means for displaying the designated odd pixels during a line of one of the raster fields, and
means for displaying the designated even pixels during an adjacent line of the other raster field.
4. A method for reducing the visual perception of flicker of data on an optical display having an interlaced first raster field and a second raster field and comprising the steps of:
redundantly stretching the data in the scan line direction.
dividing the redundantly stretched gram into a plurality of designated even and designated odd alternate pixels,
displaying the designated odd pixels during a line of one of the raster fields, and
displaying the designated even pixels during an adjacent line of the other raster field.
5. An apparatus for reducing the visual perception of flicker of data displayable on a single scan line of an optical display during an interlaced first raster field and a second raster field comprising:
means for dividing data into a plurality of designated odd and designated even alternate pixels, the designated odd pixels being displayable during a line of one of the raster fields, and the designated even pixels being displayable during an adjacent line of the other raster field, the data when displayed on alternate raster fields having reduced flicker.
6. The apparatus of claim 5 further comprising an output means for connection to an optical display apparatus.
7. The apparatus of claims 1, 3 5, or 6 comprising a refresh memory means having locations alternately allocated to two respective adjacent raster lines, a write control for storing successive pixels, and a command circuitry for storing and transferring the pixel information stored in the write control to the locations of the refresh memory means.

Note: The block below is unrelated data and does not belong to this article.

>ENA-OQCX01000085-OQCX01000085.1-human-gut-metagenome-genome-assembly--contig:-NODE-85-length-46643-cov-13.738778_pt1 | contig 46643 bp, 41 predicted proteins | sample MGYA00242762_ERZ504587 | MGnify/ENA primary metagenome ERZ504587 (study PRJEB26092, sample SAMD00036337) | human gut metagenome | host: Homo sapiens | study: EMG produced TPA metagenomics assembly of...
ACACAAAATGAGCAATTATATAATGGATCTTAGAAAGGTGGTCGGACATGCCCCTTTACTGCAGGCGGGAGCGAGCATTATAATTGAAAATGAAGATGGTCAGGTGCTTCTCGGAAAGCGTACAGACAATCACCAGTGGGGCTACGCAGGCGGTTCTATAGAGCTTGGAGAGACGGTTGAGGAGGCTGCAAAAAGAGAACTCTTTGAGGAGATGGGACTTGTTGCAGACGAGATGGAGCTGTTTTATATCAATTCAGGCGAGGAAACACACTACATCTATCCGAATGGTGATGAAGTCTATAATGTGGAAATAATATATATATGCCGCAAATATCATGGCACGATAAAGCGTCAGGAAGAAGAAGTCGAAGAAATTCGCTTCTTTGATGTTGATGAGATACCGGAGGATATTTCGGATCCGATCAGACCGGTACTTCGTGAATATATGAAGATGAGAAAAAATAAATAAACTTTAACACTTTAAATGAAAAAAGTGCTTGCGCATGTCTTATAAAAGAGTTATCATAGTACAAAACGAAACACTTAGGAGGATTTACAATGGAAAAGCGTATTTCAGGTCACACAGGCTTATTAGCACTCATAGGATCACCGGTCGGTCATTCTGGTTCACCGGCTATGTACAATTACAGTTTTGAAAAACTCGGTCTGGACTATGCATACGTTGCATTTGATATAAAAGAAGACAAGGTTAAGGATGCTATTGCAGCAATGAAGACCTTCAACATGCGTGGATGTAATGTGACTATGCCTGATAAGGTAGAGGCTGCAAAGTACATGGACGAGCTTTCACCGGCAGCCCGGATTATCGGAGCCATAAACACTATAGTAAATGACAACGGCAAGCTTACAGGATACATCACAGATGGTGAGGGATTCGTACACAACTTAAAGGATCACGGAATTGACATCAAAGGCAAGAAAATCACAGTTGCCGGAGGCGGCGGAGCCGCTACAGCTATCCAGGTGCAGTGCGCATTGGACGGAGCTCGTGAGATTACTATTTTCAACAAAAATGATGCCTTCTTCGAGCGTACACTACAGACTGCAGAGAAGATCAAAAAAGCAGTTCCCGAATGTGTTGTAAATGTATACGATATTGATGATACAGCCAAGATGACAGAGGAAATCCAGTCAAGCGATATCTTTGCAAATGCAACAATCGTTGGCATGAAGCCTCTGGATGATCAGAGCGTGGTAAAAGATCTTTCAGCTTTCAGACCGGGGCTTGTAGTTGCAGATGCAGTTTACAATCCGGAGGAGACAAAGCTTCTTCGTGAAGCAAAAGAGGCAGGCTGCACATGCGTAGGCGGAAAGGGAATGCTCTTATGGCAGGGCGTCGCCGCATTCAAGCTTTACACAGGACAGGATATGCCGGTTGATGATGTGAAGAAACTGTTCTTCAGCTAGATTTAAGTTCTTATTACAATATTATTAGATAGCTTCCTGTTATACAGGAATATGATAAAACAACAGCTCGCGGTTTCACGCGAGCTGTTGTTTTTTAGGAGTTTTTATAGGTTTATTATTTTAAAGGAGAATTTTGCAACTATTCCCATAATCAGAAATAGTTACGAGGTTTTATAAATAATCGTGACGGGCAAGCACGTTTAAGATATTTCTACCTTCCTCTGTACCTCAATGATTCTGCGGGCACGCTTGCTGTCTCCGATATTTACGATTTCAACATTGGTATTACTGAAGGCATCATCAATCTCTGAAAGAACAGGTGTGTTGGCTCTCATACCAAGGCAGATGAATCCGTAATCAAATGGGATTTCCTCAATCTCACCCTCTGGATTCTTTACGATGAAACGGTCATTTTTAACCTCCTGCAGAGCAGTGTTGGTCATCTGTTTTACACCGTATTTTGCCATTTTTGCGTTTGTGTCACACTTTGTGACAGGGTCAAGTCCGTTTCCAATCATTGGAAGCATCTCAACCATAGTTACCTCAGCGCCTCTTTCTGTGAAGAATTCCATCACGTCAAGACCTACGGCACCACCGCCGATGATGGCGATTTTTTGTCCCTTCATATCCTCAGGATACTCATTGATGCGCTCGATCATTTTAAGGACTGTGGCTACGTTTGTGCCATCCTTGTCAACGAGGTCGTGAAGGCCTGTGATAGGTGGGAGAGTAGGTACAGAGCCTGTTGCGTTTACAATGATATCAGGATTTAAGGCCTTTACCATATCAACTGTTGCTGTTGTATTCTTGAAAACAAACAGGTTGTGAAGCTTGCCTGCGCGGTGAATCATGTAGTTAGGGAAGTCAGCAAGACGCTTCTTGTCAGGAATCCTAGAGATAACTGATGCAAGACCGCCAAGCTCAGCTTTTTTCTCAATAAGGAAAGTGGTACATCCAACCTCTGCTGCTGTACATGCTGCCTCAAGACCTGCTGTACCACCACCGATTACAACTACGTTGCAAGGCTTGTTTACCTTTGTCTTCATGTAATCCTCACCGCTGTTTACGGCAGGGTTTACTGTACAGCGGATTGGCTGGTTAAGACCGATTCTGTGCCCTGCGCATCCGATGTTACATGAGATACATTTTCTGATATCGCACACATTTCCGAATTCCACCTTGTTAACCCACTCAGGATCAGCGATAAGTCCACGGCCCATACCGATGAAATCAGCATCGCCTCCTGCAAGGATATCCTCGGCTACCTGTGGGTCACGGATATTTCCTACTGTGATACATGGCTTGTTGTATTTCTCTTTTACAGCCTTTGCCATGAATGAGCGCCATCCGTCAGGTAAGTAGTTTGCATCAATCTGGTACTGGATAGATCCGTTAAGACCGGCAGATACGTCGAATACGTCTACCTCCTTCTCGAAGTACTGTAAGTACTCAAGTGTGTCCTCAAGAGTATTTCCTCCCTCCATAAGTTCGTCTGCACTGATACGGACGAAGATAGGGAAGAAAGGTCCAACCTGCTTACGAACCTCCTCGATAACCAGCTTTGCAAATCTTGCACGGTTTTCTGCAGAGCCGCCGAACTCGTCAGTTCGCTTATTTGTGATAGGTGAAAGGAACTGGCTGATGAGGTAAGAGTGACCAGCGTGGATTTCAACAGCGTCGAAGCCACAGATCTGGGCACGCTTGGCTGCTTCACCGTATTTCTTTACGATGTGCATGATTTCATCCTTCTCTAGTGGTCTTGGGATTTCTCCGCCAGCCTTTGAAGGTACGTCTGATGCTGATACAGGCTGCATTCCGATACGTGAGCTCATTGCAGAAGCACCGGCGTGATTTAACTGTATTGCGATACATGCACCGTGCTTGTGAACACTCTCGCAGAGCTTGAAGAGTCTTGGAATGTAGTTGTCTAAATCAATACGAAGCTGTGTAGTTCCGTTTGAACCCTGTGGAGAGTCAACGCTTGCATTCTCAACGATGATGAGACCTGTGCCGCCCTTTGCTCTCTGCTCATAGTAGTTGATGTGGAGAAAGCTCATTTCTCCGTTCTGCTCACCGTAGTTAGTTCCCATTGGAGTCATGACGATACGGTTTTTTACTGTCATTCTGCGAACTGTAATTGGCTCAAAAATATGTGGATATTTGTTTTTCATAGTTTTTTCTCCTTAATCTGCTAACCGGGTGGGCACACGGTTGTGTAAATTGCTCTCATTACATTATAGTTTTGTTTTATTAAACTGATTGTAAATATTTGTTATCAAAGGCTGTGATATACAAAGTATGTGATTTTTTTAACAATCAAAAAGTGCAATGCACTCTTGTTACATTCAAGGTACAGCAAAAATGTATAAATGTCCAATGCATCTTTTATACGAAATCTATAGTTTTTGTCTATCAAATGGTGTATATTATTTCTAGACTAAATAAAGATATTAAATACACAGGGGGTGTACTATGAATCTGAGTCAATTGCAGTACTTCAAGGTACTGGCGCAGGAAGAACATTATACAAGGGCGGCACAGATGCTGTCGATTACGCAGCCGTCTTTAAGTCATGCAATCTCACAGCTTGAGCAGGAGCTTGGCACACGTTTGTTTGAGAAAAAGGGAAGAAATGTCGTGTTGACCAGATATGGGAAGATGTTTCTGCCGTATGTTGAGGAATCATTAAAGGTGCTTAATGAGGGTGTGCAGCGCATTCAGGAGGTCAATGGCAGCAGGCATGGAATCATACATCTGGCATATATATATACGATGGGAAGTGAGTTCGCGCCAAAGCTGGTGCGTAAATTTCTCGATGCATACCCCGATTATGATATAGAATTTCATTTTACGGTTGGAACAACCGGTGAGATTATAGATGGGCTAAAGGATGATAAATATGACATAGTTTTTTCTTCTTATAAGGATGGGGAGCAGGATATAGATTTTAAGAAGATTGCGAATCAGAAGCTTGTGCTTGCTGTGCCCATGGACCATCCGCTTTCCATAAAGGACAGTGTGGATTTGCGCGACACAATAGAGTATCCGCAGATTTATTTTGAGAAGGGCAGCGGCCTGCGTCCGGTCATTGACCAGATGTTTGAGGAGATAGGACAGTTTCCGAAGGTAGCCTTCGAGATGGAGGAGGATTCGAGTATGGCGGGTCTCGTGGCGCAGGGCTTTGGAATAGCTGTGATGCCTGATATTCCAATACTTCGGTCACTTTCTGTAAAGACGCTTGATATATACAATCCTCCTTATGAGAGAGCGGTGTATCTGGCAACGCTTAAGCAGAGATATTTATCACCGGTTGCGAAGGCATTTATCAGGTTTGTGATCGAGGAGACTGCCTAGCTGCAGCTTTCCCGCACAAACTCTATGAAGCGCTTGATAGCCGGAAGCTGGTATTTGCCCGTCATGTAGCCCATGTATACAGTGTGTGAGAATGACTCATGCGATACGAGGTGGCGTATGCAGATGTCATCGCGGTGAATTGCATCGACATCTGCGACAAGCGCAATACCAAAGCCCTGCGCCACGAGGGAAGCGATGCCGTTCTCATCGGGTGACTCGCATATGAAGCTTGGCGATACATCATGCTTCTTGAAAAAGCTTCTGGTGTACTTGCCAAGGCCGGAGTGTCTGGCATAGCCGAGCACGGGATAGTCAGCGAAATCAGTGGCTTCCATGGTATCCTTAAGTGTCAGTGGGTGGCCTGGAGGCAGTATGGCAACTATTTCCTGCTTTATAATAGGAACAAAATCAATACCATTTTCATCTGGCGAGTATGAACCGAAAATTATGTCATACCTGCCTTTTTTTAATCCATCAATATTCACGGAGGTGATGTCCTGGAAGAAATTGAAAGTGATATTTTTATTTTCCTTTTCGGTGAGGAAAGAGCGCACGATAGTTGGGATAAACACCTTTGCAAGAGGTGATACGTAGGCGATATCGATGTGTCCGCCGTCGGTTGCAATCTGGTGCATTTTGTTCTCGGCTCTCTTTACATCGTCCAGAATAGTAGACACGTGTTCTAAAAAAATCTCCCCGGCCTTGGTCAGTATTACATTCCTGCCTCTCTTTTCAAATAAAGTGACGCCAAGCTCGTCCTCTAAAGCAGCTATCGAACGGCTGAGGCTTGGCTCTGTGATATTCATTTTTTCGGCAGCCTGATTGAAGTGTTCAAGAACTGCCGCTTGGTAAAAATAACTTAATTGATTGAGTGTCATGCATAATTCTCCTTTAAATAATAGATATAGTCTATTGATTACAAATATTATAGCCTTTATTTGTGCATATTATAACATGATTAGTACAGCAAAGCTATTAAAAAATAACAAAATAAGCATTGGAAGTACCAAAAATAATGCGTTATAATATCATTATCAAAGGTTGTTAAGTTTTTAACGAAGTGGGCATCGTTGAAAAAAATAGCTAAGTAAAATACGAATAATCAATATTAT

Description
BACKGROUND OF THE INVENTION

The present invention relates to reduction of flicker of an optical display, and more particularly, to reduction of flicker for a stretched gram of a sonar display.

To avoid objectional flicker in a cathode ray tube display, it is customary to have the horizontal components of the characters at least two lines wide. In this manner, because of the 2:1 interlace which is the standard, the perception of flicker by the eye is avoided.

Sonar displays are generated by presenting gray scale data in an interlaced raster format on an optical display. Each line of the display is divided into picture elements called pixels with each of the pixels being displayed at four (ASP) or eight (BQQ-5) intensity levels. The data is refreshed at 20 Hz (ASP) or 26 Hz (BBQ-5) and interlaced 2:1 to avoid the perception of flicker by the operator. This interlacing results in the display of two fields per frame so that field rate is twice the frame rate. With interlaced raster formats, one field is composed of designated odd raster lines and the other field is composed of designated even raster lines. When adjacent data is displayed on both fields, the eye perceives the refresh to be at the field rate instead of at the frame rate. Since the field rate is above a critical flicker fusion frequency, the display appears to be flicker free.